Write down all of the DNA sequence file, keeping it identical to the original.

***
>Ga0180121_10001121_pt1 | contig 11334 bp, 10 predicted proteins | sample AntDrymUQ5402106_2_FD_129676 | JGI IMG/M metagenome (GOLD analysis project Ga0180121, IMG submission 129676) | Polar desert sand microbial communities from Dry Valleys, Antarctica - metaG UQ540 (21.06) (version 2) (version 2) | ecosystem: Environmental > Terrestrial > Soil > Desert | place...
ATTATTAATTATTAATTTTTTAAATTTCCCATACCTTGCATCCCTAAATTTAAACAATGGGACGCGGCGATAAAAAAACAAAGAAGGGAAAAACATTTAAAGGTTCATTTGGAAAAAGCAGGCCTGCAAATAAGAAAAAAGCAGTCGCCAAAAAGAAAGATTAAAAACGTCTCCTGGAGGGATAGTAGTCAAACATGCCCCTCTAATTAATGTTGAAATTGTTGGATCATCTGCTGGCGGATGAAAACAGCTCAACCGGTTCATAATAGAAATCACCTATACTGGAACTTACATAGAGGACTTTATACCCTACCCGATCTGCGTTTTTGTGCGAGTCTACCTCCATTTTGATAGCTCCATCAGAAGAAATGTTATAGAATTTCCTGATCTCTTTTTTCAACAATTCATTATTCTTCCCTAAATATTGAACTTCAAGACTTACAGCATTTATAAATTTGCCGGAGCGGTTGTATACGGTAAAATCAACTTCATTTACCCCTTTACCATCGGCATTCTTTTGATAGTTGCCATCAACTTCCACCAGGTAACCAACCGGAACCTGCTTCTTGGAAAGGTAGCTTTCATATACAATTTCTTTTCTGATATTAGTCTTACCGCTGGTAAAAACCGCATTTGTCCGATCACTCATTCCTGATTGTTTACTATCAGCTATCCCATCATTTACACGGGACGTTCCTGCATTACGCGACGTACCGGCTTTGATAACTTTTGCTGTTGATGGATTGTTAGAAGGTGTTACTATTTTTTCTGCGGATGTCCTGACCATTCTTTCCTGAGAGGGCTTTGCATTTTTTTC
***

>Ga0180121_10001121_pt1 | contig 11334 bp, 10 predicted proteins | sample AntDrymUQ5402106_2_FD_129676 | JGI IMG/M metagenome (GOLD analysis project Ga0180121, IMG submission 129676) | Polar desert sand microbial communities from Dry Valleys, Antarctica - metaG UQ540 (21.06) (version 2) (version 2) | ecosystem: Environmental > Terrestrial > Soil > Desert | place...
ATTATTAATTATTAATTTTTTAAATTTCCCATACCTTGCATCCCTAAATTTAAACAATGGGACGCGGCGATAAAAAAACAAAGAAGGGAAAAACATTTAAAGGTTCATTTGGAAAAAGCAGGCCTGCAAATAAGAAAAAAGCAGTCGCCAAAAAGAAAGATTAAAAACGTCTCCTGGAGGGATAGTAGTCAAACATGCCCCTCTAATTAATGTTGAAATTGTTGGATCATCTGCTGGCGGATGAAAACAGCTCAACCGGTTCATAATAGAAATCACCTATACTGGAACTTACATAGAGGACTTTATACCCTACCCGATCTGCGTTTTTGTGCGAGTCTACCTCCATTTTGATAGCTCCATCAGAAGAAATGTTATAGAATTTCCTGATCTCTTTTTTCAACAATTCATTATTCTTCCCTAAATATTGAACTTCAAGACTTACAGCATTTATAAATTTGCCGGAGCGGTTGTATACGGTAAAATCAACTTCATTTACCCCTTTACCATCGGCATTCTTTTGATAGTTGCCATCAACTTCCACCAGGTAACCAACCGGAACCTGCTTCTTGGAAAGGTAGCTTTCATATACAATTTCTTTTCTGATATTAGTCTTACCGCTGGTAAAAACCGCATTTGTCCGATCACTCATTCCTGATTGTTTACTATCAGCTATCCCATCATTTACACGGGACGTTCCTGCATTACGCGACGTACCGGCTTTGATAACTTTTGCTGTTGATGGATTGTTAGAAGGTGTTACTATTTTTTCTGCGGATGTCCTGACCATTCTTTCCTGAGAGGGCTTTGCATTTTTTTC